Ecological Art Practices in Hong Kong (1997-2017)

Project: Research

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Description

In 1998, an exhibition titled Hong Kong Reincarnated was staged in Hong Kong ArtsCentre. Nineteen artists created artworks related to the mythical half-fish half-human figureLo Ting. From 2004 to 2008, Almond Chu photographed Hong Kong’s landfills, recyclingstations, and polluted waters, and named this series Artificial Landscape. Since 2009, LamTung-pang has been working on a series of paintings titled Nature as Metaphor, reflecting onthe mediatization of animal imagery amidst climate change. Since 2013 photographer TaiNgai-lung has been working in Northeast New Territories to document rural lives andhabitats threatened by urban development initiatives.Over the past two decades, Hong Kong artists have created a substantial body ofworks addressing a wide range of ecological issues. This research project aims to documenttheir practices, analyze the relationship between art and ecology within Hong Kong’sparticular social, political, and ecological conditions, and contribute to theoretical discussionson eco-aesthetics. I aim to answer the following questions: What strategies have Hong Kongartists developed to address contemporary ecological concerns? How have they reflected onthe relationship between Hong Kong’s ecology and its colonial history, capitalist ideology,and attenuated autonomy? How have they integrated activism with formal experimentation?What institutional and discursive forces have enabled ecological art practices to flourish inrecent years? What areas could be further explored by the next generation of artists?This project builds on my current GRF project, “Contemporary Art and PoliticalEcology in Post-Socialist China,” which covers Mainland China. Last year I and Dr. Sohl Lee(Stony Brook University, US) co-edited a journal special issue titled “Contemporary Art andEcology in East Asia.” We received a large number of submissions, but there was nothing onHong Kong. This prompted me to look into Hong Kong’s ecological art practices. A largenumber of Hong Kong artists have been making ecological works but no scholar has studiedthis vibrant and important field comprehensively. The proposed research aims to fill this gap.This project includes two components. First, I will perform literature review, collectprimary materials, and conduct interviews with key artists as well as environmental activists.I speak Cantonese fluently. Images and videos collected will be uploaded to an onlinearchive. Second, I will produce a book-length manuscript to trace the development ofecological art practices in Hong Kong over the past two decades, analyze important artworks,articulate artistic strategies, and discuss key theoretical issues.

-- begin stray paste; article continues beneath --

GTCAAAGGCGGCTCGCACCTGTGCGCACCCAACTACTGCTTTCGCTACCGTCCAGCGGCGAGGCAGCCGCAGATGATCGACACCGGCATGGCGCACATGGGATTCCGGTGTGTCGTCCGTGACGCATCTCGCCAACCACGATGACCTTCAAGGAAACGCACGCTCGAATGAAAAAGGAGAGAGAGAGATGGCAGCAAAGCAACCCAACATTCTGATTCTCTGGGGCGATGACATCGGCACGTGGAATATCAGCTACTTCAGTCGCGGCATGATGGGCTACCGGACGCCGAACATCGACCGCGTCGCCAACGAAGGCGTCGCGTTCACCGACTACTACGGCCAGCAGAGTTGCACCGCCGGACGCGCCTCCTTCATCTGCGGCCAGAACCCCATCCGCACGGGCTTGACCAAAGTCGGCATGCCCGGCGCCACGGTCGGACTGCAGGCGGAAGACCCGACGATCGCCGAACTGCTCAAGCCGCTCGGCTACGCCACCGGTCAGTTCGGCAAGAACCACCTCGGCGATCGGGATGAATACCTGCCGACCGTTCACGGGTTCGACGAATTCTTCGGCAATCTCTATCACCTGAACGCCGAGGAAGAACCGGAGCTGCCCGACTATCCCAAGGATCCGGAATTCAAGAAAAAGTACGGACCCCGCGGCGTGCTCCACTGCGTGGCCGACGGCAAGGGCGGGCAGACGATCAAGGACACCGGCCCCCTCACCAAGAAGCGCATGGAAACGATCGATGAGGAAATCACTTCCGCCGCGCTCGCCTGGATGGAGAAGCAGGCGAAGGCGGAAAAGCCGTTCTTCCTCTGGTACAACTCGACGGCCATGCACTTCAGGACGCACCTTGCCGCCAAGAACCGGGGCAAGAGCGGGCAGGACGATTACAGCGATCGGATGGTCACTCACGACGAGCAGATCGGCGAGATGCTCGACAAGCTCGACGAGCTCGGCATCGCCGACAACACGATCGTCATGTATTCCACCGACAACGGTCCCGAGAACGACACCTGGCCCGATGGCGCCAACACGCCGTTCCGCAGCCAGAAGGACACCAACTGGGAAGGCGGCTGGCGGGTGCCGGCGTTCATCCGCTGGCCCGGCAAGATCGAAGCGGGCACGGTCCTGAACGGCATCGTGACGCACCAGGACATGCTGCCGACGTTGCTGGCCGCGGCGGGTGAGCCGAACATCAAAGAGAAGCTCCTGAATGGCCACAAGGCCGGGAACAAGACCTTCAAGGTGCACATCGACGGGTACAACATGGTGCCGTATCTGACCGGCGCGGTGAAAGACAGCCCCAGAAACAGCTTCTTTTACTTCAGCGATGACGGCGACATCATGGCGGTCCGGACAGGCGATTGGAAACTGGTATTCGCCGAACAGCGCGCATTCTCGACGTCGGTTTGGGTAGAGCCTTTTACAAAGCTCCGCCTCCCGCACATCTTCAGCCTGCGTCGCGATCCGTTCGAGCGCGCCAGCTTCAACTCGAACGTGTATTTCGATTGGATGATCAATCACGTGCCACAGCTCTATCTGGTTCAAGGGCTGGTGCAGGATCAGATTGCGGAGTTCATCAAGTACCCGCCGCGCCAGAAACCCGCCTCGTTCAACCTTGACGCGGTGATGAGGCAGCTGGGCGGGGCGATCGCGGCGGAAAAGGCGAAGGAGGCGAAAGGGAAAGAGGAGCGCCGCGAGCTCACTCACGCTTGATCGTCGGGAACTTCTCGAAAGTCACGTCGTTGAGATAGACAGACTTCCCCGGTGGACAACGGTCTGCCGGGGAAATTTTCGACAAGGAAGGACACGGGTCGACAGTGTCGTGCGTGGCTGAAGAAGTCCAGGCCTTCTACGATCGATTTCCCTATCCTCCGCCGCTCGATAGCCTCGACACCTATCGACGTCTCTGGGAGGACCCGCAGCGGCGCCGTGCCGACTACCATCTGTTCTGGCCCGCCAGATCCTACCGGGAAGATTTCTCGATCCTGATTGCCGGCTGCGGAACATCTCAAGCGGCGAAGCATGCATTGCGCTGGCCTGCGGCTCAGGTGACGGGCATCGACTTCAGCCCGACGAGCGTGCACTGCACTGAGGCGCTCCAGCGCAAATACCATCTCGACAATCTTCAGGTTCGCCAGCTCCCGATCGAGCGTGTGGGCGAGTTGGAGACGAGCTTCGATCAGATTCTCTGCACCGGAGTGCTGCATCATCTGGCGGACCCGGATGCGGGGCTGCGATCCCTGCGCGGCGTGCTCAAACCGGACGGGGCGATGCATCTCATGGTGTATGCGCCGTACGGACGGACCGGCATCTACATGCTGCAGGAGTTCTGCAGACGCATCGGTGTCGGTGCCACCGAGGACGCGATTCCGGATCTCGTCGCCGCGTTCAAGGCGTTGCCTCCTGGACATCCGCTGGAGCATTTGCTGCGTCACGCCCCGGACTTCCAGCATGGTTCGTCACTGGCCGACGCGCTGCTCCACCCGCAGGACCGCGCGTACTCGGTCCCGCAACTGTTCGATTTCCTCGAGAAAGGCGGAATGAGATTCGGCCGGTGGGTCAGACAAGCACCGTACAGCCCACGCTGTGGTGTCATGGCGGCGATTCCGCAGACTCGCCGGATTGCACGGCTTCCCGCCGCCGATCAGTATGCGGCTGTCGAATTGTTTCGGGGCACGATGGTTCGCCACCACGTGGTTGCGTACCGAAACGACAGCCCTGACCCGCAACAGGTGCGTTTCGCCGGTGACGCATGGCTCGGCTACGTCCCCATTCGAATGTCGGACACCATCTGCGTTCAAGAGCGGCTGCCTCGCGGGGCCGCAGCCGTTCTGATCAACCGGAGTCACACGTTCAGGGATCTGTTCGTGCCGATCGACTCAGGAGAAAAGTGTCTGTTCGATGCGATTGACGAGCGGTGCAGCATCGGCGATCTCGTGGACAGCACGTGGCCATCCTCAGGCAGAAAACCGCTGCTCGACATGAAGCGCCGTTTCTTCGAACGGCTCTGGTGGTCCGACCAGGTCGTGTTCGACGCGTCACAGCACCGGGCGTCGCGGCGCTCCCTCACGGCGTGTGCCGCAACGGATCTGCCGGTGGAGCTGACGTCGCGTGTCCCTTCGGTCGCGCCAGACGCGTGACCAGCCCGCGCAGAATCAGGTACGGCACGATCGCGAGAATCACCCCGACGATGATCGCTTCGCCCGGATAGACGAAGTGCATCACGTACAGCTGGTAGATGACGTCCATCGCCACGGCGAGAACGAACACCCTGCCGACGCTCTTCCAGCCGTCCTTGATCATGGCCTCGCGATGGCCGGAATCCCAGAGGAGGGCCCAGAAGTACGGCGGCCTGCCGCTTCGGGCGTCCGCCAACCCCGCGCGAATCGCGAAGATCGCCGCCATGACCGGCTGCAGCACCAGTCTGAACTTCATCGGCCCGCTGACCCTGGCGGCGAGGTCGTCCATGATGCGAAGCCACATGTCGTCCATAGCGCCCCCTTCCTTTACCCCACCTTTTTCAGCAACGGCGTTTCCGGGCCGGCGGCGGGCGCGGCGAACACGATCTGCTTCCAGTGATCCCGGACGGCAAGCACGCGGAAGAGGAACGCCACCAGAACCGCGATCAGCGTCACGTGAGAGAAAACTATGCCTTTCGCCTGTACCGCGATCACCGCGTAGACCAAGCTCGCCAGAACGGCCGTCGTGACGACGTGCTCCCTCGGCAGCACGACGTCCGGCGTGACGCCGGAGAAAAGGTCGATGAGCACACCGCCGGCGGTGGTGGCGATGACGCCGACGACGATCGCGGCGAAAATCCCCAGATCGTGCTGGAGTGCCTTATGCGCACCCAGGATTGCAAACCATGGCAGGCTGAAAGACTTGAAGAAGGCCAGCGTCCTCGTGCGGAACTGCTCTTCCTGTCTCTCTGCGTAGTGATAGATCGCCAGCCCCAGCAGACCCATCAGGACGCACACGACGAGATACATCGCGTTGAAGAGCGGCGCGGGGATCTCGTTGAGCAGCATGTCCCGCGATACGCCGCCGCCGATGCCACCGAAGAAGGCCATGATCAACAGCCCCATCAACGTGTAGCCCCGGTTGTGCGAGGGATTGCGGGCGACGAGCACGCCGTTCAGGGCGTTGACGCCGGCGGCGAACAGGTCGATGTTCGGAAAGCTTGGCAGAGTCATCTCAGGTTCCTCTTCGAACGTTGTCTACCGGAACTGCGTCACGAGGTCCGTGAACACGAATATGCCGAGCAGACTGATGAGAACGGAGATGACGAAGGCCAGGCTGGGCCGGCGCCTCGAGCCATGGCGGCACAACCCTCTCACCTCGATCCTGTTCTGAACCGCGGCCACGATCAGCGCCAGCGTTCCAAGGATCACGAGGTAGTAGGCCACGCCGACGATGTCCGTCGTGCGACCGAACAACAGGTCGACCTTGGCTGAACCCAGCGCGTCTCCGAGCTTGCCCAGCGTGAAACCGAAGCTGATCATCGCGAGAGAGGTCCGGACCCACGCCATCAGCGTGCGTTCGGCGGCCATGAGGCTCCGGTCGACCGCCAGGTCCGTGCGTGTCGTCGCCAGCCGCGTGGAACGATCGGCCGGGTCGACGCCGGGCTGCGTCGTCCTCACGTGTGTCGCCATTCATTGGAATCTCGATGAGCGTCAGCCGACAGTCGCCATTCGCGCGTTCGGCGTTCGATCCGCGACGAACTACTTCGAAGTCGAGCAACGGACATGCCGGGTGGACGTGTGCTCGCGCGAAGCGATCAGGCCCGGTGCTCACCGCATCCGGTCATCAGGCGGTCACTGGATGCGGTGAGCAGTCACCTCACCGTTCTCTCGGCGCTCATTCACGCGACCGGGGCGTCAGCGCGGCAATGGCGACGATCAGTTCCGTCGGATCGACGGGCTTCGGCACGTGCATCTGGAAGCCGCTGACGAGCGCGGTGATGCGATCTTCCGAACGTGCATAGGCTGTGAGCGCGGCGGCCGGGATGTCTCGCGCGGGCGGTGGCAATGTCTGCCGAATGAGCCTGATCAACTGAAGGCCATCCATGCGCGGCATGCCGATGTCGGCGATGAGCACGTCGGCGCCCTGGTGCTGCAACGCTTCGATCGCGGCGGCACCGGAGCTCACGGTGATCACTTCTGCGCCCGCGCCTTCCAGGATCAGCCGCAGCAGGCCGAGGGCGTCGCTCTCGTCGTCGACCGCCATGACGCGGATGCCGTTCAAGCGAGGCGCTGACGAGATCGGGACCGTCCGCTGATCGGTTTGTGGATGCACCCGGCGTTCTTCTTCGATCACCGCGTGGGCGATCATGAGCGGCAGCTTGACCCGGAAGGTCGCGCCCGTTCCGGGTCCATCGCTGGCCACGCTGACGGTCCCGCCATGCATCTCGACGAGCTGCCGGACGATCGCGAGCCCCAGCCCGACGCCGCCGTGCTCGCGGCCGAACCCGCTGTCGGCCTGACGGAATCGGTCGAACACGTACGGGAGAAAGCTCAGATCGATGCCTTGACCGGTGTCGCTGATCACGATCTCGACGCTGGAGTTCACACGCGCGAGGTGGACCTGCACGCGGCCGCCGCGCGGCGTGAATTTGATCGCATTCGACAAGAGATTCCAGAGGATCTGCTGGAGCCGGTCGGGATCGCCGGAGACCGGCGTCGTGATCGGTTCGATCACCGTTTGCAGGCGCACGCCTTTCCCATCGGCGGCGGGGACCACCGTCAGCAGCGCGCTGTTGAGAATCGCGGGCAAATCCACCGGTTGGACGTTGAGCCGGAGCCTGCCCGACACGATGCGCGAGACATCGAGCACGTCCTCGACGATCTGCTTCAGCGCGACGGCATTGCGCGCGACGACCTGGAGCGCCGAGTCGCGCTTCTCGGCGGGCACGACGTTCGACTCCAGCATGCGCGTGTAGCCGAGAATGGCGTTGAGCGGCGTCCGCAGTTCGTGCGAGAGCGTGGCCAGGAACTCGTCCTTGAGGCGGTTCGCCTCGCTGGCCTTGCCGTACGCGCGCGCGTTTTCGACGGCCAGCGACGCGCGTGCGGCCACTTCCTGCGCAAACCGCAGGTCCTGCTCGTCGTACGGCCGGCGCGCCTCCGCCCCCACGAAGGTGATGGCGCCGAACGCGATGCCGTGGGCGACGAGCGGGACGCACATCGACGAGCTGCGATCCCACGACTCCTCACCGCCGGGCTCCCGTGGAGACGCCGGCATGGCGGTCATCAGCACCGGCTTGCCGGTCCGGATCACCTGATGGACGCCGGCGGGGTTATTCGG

Detail(s)

Project number9042755
Grant typeGRF
StatusActive
Effective start/end date1/01/19 → …